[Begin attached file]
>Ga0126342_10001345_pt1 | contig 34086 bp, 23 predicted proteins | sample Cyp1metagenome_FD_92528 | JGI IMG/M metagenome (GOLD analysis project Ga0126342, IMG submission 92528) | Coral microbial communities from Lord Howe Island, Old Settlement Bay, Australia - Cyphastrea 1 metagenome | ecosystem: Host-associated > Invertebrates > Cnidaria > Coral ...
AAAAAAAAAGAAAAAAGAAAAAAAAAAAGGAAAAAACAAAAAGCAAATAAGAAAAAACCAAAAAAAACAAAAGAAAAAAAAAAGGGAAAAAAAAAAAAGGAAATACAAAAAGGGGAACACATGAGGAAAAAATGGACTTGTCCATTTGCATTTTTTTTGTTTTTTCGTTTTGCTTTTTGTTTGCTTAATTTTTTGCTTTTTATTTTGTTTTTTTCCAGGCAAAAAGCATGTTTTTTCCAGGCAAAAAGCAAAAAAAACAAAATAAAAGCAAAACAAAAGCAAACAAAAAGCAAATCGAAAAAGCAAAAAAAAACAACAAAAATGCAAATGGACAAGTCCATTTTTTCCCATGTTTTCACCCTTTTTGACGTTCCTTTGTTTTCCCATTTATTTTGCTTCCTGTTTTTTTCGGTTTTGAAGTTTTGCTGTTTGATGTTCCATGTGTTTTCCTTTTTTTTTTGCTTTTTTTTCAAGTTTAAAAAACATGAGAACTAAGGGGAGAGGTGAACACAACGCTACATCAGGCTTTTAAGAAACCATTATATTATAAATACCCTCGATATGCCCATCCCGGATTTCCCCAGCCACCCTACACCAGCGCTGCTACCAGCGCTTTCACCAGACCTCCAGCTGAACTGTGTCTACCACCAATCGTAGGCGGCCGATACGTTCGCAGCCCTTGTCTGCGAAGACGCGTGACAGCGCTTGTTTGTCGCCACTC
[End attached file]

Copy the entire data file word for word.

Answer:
>Ga0126342_10001345_pt1 | contig 34086 bp, 23 predicted proteins | sample Cyp1metagenome_FD_92528 | JGI IMG/M metagenome (GOLD analysis project Ga0126342, IMG submission 92528) | Coral microbial communities from Lord Howe Island, Old Settlement Bay, Australia - Cyphastrea 1 metagenome | ecosystem: Host-associated > Invertebrates > Cnidaria > Coral ...
AAAAAAAAAGAAAAAAGAAAAAAAAAAAGGAAAAAACAAAAAGCAAATAAGAAAAAACCAAAAAAAACAAAAGAAAAAAAAAAGGGAAAAAAAAAAAAGGAAATACAAAAAGGGGAACACATGAGGAAAAAATGGACTTGTCCATTTGCATTTTTTTTGTTTTTTCGTTTTGCTTTTTGTTTGCTTAATTTTTTGCTTTTTATTTTGTTTTTTTCCAGGCAAAAAGCATGTTTTTTCCAGGCAAAAAGCAAAAAAAACAAAATAAAAGCAAAACAAAAGCAAACAAAAAGCAAATCGAAAAAGCAAAAAAAAACAACAAAAATGCAAATGGACAAGTCCATTTTTTCCCATGTTTTCACCCTTTTTGACGTTCCTTTGTTTTCCCATTTATTTTGCTTCCTGTTTTTTTCGGTTTTGAAGTTTTGCTGTTTGATGTTCCATGTGTTTTCCTTTTTTTTTTGCTTTTTTTTCAAGTTTAAAAAACATGAGAACTAAGGGGAGAGGTGAACACAACGCTACATCAGGCTTTTAAGAAACCATTATATTATAAATACCCTCGATATGCCCATCCCGGATTTCCCCAGCCACCCTACACCAGCGCTGCTACCAGCGCTTTCACCAGACCTCCAGCTGAACTGTGTCTACCACCAATCGTAGGCGGCCGATACGTTCGCAGCCCTTGTCTGCGAAGACGCGTGACAGCGCTTGTTTGTCGCCACTC